So I said I'd post some thing about Valoria d20-like, so here comes some of it.
After I thought about what to retain from d20 games and what to ditch, I believe I have something solid now.
Among the things I've chosen to retain are the 6 attributes. They are not good, in my opinion, but they serve and they are familiar enough to get things moving quickly. Also retaining levels, HD and a relatively rigid class structure.
When creating characters, you first need attributes which range from -3 to 3 for humans. This is done in one of several ways:
- Rolling 3dF is the best method, as it tends towards the center and provides a very easy way to generate a simple -3 to 3. Simulating 3dF with d6s is passable but not as good.
- Rolling 3d6 for a point pool to assign from. Start from 0 and change as wanted, until all points are spent. Negative attributes give back 1 point per negative point (0 to -1 is 1 points, -1 to -2 is another point and -2 to -3 is a third point). Positive attributes require as many points as the score you're going into (1 requires 1 point, 2 requires 2 points and 3 requires 3 points).
- A 12 point pool to assign from. Static and fine.
- A standard spread, very likely 2, 1, 1, 0, 0, -1.
Notably, the low numbers on attributes have a very meaningful impact on rolling - much more than the 3 to 18 scale of standard d20 - but that I will cover in a later post.
After you have your attributes, apply any modifiers from racial choice, roll your HD based on race, choose your first class level and add anything the class gives you, like an HP bonus and advancement.
In Valoria d20-like, the choice of class is relatively definite and final. The class you choose at character creation defines the character very heavily and deviations become slight.
Unlike many other d20 games, classes in Valoria d20-like have a specific structure and interaction. The essential structure looks like a hexagon with a central vertex connected to all outside vertices. This structure defines who is neighbors with who and what type of multi-classing that class can do. In the center is the Jack (or Jane). The other six vertices act like a color wheel: primary colors are pure classes - warrior, spellcaster and rogue - while secondary colors are the complementary mixed classes to the pure ones - warrior-spellcaster, warrior-rogue and spellcaster-rogue.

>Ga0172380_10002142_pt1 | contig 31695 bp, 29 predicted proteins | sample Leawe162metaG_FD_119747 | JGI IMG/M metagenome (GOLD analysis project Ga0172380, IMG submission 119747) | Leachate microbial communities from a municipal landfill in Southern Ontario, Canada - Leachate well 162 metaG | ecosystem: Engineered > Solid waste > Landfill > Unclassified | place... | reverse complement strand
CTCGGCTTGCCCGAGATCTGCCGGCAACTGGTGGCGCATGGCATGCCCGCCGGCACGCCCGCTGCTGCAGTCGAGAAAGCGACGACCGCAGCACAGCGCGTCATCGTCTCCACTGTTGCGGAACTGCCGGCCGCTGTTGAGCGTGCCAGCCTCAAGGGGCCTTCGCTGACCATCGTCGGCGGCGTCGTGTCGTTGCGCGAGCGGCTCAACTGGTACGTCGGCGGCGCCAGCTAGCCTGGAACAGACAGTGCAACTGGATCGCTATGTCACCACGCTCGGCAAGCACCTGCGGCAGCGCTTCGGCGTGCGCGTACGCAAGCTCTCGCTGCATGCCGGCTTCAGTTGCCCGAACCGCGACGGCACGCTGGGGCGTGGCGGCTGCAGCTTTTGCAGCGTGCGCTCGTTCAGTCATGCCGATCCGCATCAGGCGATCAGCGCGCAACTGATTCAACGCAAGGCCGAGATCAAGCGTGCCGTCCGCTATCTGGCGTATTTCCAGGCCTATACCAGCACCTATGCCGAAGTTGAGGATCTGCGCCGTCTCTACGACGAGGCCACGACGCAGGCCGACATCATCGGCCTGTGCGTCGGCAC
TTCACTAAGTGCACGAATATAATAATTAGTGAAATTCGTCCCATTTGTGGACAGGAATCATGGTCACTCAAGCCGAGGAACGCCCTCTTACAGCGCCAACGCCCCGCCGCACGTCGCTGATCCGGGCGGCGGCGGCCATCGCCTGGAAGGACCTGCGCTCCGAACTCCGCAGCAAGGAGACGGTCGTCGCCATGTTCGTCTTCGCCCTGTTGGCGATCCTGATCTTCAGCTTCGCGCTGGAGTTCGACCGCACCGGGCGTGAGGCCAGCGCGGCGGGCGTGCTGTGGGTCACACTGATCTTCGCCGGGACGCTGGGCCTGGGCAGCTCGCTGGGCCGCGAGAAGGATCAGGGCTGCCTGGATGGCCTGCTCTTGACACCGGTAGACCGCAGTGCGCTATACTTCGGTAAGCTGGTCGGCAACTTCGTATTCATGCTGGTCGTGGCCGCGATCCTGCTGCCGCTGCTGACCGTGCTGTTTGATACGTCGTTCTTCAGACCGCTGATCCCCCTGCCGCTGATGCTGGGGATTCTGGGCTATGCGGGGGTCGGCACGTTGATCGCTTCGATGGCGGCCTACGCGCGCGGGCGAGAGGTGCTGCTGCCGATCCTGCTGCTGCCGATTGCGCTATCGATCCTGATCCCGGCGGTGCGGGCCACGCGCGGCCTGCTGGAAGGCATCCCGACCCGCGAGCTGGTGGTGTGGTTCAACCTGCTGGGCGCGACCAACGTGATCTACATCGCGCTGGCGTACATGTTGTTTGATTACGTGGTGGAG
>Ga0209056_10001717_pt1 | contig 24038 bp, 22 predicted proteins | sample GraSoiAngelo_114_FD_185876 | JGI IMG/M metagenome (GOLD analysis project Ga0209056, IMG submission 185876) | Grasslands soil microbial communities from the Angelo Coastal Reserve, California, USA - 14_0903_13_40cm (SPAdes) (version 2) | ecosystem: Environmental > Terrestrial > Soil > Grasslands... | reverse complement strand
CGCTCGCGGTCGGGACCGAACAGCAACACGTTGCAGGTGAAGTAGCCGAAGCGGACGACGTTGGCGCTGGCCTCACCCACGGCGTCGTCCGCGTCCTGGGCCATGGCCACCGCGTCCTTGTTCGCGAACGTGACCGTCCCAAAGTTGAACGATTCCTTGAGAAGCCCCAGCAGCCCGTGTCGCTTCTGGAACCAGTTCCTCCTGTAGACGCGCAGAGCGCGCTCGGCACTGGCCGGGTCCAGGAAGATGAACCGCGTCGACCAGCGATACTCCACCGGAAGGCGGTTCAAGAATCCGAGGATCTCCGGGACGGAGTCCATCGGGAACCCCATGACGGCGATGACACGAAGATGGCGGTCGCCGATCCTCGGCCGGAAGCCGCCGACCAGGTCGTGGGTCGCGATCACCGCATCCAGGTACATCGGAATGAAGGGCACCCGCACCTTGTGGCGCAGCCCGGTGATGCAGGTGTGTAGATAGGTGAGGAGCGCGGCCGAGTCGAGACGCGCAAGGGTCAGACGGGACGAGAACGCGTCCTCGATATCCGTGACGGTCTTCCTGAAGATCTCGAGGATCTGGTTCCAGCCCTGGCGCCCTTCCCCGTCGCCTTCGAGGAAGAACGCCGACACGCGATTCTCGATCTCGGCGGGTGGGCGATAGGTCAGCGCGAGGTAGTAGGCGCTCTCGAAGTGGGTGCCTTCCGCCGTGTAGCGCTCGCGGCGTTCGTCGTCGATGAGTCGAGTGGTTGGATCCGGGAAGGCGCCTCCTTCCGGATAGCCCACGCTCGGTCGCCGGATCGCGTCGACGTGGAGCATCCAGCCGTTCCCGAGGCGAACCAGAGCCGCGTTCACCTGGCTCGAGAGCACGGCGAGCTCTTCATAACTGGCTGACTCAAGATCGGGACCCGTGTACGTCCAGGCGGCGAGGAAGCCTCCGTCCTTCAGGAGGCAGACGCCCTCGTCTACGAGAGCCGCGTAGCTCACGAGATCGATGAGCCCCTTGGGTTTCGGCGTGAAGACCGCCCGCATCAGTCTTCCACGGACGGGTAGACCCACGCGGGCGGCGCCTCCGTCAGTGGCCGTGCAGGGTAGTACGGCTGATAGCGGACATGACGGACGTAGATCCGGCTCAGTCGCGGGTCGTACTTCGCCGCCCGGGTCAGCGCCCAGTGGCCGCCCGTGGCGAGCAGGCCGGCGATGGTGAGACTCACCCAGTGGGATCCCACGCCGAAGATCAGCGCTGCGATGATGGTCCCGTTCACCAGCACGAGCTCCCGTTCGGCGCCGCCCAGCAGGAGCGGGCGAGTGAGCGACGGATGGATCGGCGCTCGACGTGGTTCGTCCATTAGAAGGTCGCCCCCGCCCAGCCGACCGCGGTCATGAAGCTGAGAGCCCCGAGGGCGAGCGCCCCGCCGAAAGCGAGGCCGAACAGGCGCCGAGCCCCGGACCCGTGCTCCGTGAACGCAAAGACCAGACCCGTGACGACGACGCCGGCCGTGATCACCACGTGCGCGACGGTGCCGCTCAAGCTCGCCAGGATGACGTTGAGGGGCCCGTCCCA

The Jack is a unique class that has no attribute requirements. It's unlikely to ever become the core class of a character, but it is possible. Jacks advance in the smallest increments but do so much more quickly than the other classes.
The other classes require either double or triple the EXP than the Jack does, advance in larger increments and have attribute requirements.
Outside the structure there is a final type of class, tied to the "color" classes: specializations. Pure classes can specialize in only their own specializations and taking these specialty classes increases EXP requirements. Mixed classes may pick from their own special selection or from either of their pure neighbors. Jacks are unable to specialize, but may take more multi-class levels.
Advancement in Valoria d20-like is very simple: as you gain EXP, you invest it into a valid class (core class, multi-class or specialization). That EXP is taken from you and the cost of all valid classes goes up by 1 increment (2^[next level]*[base cost]).
Character receive their first advancement with their first level, so right off the bat. Each advancement provides Advancement Points, which may be spent on Primary Features, Secondary Features or Special Features. Primary and secondary cost 1 point each and special features cost 2 points, with the exception of the Jack.
Jacks receive 2 points, pure classes 3 points and mixed classes 4 points. Every specialization taken gives another point per level after it had been taken. Specialization levels don't provide points but rather give their special feature at the basest level.
There is no limit on how much of which features you take each level, except that you can't take the same feature twice in a level.
On the matter of multi-classing, you simply gain that level normally for that class, with all perks associated. The restriction is that you may not take more than a single multi-class level in any neighbor. Jacks may take 3 multi-class levels total while the other classes may only take 2. Humans receive another multi-class level to take.
I don't think I have anything else meaningful to share for now, so any comments and critique on what I have thus far will be very appreciated. Feel free to message me on Hangouts with any questions about the game.